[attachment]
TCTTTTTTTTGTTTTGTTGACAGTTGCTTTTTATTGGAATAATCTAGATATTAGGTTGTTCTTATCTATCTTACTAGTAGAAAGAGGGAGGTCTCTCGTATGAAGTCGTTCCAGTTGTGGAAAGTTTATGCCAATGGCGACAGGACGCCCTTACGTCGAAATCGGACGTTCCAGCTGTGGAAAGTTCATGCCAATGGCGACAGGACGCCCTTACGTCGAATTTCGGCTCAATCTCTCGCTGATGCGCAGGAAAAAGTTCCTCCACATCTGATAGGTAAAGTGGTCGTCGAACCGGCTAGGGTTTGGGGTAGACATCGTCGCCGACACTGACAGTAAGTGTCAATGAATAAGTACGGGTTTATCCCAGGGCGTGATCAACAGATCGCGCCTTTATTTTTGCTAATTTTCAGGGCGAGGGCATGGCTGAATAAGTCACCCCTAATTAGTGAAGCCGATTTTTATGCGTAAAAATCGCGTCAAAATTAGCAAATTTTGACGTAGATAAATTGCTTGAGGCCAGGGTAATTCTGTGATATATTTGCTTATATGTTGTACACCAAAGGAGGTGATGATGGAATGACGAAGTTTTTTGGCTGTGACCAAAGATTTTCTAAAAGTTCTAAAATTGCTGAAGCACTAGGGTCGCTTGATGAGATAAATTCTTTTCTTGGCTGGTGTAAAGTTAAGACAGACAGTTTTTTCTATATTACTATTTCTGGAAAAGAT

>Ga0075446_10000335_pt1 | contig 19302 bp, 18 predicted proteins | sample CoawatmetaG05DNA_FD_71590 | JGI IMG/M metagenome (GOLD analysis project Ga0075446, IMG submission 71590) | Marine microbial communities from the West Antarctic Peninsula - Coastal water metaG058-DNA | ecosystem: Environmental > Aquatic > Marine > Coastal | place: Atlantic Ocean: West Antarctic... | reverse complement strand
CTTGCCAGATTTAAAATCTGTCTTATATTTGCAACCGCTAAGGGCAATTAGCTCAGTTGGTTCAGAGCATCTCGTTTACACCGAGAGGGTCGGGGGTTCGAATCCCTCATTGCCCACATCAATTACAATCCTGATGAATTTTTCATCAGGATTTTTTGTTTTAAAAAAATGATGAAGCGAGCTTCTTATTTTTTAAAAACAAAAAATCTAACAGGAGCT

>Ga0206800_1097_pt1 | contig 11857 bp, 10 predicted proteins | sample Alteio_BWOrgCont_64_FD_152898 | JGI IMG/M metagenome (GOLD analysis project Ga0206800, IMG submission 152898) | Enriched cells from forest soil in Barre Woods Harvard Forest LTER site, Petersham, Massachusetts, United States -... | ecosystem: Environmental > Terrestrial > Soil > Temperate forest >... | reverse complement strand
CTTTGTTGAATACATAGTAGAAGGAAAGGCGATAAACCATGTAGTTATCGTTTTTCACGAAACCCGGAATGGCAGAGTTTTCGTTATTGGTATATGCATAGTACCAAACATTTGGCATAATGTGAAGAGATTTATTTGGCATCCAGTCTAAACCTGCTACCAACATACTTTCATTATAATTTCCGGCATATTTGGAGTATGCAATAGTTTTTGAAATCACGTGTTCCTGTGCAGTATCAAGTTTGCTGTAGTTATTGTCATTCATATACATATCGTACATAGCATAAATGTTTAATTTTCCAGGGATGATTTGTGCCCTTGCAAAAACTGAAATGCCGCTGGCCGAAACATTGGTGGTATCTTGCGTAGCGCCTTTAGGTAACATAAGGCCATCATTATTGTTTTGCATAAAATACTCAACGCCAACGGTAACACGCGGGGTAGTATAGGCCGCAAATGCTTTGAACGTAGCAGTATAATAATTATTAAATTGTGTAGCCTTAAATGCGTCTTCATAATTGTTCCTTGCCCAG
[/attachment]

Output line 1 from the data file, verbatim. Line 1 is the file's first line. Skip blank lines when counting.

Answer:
TCTTTTTTTTGTTTTGTTGACAGTTGCTTTTTATTGGAATAATCTAGATATTAGGTTGTTCTTATCTATCTTACTAGTAGAAAGAGGGAGGTCTCTCGTATGAAGTCGTTCCAGTTGTGGAAAGTTTATGCCAATGGCGACAGGACGCCCTTACGTCGAAATCGGACGTTCCAGCTGTGGAAAGTTCATGCCAATGGCGACAGGACGCCCTTACGTCGAATTTCGGCTCAATCTCTCGCTGATGCGCAGGAAAAAGTTCCTCCACATCTGATAGGTAAAGTGGTCGTCGAACCGGCTAGGGTTTGGGGTAGACATCGTCGCCGACACTGACAGTAAGTGTCAATGAATAAGTACGGGTTTATCCCAGGGCGTGATCAACAGATCGCGCCTTTATTTTTGCTAATTTTCAGGGCGAGGGCATGGCTGAATAAGTCACCCCTAATTAGTGAAGCCGATTTTTATGCGTAAAAATCGCGTCAAAATTAGCAAATTTTGACGTAGATAAATTGCTTGAGGCCAGGGTAATTCTGTGATATATTTGCTTATATGTTGTACACCAAAGGAGGTGATGATGGAATGACGAAGTTTTTTGGCTGTGACCAAAGATTTTCTAAAAGTTCTAAAATTGCTGAAGCACTAGGGTCGCTTGATGAGATAAATTCTTTTCTTGGCTGGTGTAAAGTTAAGACAGACAGTTTTTTCTATATTACTATTTCTGGAAAAGAT